By the way, you totally didn’t get the “Joshiryoku”. Literal translation is Girl Power, but in our language in Japanese, the meaning is more close to Alluring rather than Women Power, and it is how to allure men by being beautiful, it has nothing to do with independence of women or power of women but it is how to allure and attract men physically. And of course most men think it is hot to be hairless than all natural hairy legs and arms. I mean there are so many of my girl friends in the US they go get waxing done or at least shave her legs before a hot date. You will be the minority of women around my circle of friends in the US and Japan that you don’t even shave your legs? Hmm.. Oh, in Japan permanent hair removal by laser is much more popular than shaving legs, because most women have fair skin and dark hair so laser hair removal works great. Why not? We don’t have to see unsightly hairs and be bothered by it and can better focus on our work or whatever other stuff that is more important!
    Btw, even the Japanese who don’t even live in Tokyo don’t go to Akihabara and think Maid Cafe is the norm or somehow it is ok. This is why Akihabara is called Otaku place, and Otaku doesn’t have a very good meaning either, as you probabaly didn’t know. Why? Because of kinky places like maid cafes and weirdly dressed odd looking girl-like women walking around the place. But then it is a free country, so it is seen as the freedom of expression and they get to dress however they want. If you were to walk dressed in maid costume in some nice place in Marunouchi (financial district, like wall street of Tokyo), you will be sticking out like a sore thumb.
    The problem is that you can’t experience or learn about another country or culture, as well as our customs and people in such a short time. You only barely scratched the surface of Japan and its people. I suggest you be patient with yourself, and try to spend more time getting to know people and be immersed in the culture to understand it.
    Akihabara is NOT what represents Japan (you don’t think Times Square is what represents the entire US right?), nor Japanese women are not exploited. Do you know Japanese women hold a purse string in a household? Yes my mom has much more says than my dad on everything, she is powerful at home, she is the one who calls shots. So if I am good with mom, I am good with dad.
    Really, it will be better for you to get to know Japan first instead of pretending to understand what you couldn’t comprehend..and, Tokyo is not Japan at all..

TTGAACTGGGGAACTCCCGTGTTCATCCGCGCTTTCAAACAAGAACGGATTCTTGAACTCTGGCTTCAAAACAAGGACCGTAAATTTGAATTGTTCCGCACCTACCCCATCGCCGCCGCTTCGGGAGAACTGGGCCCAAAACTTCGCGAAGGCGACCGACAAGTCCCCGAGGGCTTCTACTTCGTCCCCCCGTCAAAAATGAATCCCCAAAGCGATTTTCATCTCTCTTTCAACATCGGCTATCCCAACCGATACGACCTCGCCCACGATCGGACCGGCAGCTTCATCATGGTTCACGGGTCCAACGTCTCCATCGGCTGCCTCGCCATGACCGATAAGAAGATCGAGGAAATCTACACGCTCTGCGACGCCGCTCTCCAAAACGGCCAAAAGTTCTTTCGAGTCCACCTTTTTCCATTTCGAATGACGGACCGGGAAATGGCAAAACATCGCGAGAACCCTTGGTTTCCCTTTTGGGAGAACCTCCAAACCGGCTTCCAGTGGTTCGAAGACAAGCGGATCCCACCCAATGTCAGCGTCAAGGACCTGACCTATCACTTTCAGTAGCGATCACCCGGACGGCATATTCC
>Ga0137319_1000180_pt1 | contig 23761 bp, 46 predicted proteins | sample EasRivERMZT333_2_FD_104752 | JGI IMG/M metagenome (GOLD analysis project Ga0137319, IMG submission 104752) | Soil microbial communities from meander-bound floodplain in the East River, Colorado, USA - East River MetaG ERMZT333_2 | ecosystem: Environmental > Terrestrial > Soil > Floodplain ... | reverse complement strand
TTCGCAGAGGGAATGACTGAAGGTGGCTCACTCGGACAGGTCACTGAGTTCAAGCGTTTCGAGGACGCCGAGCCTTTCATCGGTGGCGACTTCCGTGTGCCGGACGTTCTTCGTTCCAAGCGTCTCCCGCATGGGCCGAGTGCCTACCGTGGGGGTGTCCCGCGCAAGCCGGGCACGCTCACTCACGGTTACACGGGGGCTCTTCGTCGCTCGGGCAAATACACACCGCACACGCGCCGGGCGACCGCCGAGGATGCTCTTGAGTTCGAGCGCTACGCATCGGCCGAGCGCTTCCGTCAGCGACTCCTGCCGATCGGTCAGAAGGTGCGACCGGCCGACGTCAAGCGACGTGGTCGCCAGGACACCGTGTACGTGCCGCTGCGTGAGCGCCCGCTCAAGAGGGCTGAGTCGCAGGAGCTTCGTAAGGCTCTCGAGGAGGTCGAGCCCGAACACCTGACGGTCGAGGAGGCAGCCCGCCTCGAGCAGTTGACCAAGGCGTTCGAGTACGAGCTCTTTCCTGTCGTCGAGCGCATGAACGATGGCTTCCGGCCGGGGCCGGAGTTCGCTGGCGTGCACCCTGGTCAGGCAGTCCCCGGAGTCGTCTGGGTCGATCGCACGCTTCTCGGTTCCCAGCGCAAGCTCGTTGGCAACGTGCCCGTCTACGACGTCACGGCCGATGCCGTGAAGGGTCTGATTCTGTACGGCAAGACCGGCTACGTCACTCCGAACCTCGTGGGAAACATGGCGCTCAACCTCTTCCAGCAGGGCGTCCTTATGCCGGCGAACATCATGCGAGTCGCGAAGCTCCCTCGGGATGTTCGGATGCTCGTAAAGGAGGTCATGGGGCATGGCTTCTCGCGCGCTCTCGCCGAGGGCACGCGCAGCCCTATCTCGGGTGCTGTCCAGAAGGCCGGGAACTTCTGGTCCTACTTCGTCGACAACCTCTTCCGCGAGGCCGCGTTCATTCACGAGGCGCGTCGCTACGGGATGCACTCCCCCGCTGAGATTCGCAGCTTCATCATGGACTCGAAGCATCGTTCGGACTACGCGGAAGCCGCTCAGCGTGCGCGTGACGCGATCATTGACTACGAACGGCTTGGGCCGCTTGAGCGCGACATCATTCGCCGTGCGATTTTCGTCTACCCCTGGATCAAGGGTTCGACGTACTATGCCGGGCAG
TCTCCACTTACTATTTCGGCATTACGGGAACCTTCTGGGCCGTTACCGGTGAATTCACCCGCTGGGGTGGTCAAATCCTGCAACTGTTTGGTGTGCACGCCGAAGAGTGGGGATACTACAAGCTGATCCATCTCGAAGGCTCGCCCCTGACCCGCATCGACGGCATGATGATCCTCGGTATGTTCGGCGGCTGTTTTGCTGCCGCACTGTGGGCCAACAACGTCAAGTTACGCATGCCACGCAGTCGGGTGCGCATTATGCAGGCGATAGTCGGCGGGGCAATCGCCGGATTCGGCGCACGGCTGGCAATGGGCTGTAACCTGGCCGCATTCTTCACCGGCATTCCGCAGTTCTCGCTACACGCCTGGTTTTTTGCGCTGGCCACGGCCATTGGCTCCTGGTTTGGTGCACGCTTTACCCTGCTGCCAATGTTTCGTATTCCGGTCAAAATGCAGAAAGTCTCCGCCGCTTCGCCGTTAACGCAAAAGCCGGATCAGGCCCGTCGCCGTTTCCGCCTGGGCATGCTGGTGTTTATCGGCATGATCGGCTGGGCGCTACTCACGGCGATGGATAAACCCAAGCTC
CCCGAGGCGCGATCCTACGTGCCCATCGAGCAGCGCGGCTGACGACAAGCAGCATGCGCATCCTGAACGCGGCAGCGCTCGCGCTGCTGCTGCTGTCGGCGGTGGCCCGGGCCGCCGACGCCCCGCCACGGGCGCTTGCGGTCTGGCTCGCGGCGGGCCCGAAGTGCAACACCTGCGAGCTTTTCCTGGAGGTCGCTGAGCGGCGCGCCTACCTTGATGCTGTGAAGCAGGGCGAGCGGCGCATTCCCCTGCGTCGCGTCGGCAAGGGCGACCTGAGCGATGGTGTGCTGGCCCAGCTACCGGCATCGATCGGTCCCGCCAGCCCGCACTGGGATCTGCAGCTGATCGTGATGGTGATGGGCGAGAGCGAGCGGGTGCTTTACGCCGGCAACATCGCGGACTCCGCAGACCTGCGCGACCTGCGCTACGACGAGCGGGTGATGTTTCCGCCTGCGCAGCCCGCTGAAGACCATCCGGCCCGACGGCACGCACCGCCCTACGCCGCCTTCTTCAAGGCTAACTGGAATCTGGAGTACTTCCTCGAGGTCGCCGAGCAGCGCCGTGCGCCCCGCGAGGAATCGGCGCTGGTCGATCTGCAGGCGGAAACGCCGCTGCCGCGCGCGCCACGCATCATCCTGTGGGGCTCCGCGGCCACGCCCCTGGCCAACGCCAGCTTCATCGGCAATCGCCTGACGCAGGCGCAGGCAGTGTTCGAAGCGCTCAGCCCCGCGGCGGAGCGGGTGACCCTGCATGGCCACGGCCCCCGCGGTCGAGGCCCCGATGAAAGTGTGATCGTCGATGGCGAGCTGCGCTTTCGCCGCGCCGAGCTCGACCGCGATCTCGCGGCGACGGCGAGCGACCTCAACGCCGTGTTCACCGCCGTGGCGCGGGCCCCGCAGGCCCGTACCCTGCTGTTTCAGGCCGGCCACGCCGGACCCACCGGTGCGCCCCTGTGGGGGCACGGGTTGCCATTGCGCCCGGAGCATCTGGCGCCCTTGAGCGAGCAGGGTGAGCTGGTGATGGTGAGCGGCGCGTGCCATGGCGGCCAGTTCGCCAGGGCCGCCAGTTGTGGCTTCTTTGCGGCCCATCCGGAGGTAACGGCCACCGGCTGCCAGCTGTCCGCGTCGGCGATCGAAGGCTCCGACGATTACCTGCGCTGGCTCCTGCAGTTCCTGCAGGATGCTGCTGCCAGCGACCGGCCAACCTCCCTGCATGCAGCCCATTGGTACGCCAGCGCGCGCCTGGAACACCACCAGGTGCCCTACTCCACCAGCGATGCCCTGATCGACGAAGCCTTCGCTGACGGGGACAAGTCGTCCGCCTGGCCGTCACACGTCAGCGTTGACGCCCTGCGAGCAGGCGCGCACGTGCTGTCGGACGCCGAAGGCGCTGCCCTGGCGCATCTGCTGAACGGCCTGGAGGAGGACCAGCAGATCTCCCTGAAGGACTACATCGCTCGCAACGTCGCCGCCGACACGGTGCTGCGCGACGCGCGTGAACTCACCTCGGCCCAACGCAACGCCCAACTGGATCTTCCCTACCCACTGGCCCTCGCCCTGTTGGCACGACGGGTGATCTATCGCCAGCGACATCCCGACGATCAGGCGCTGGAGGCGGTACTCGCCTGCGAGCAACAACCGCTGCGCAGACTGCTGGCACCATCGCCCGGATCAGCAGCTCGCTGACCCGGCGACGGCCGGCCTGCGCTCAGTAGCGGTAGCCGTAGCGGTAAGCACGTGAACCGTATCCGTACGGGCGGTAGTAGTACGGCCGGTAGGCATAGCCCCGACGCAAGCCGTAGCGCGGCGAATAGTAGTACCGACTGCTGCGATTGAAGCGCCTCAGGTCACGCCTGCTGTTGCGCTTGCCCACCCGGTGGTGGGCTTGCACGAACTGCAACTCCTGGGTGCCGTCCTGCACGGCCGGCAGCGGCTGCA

Reply
    • Thank you so much for sharing your opinions and experiences, Sarah! I appreciate it.
      I agree – I barely scratched the surface of Japan, and I believe there are many nuances that could be discovered over many years. I also agree that Tokyo is not Japan at all – as I wrote at the beginning of the post.

      Reply
    • …somoene here seems to think too highly of his own culture…its horrible how some people ignore the awful treatment of western women(from their own men) and think they are so much more free…its downright creepy…

      Reply
  43. I think in the US our female empowerment can be very superficial too. We are constantly bombarded with ads for beauty products, procedures & that will make us sexier & attractive. Shows like the Real Housewives & The Kardashian’s.
    They feature wealthy women who are running their own businesses which is great but then focus on the women’s clothes and plastic surgery’s. Selling a lifestyle of glamour and superficiality. I like the article. Just wanted to add that when it comes to the billion dollar beauty industry overwhelming us with ads & images of what a woman should be we are not immune in the US

    Reply
  44. I guess you live in a really nice country in many levels, but I can see your point of view regarding Japan is not really wide:

    1) girl power: in my male beauty products I can read the same style of slogans also for men; Japan may seem kind of childish approach in advertisement and culture. The poster you show… I´ve seen worst than those in America and Europe where the rape and women killing rate is much higher than in Japan. Of course they are old fashion in many ways but here men are respectful with my wife, in Europe not so much.

    3) working in Japan… I work in a Japanese company, I MAKe more money and work less hours than in Europe.

    Again, I think you are lucky cause your country is amazing in many ways, but this thing of “reasons I couldn´t live in XXX country” I guess it´s a kind of content that works better but it´s just… it´s what everybody says about any country. I´ve lived in Spain, Italy, Chile, Peru, Australia, I have relatives in the States and France. I could tell you many reasons I could never live in those countries… Japan is not a perfect country and some of the things you say are out of discussion, but it´s the closest to perfection I´ve experienced.

    BTW, thanks for your Takao article, going there tomorrow. 🙂

    Reply
    • It’s irrelevant if a misogynistic patriarch like you prefers misogyny over sanity. And I’m pretty sure you don’t even shave your face or know anything about personal hygiene, both of which will everyone in Japan be intolerant to. So, sounds like you and your beard and stink and misogyny will be sent right back to the poor country that has you as a citizen there.

      Reply
  45. I found your page because I googled the 「never live in Japan」.
    「never live in Japan」is my regret after living here in Japan for 20 years.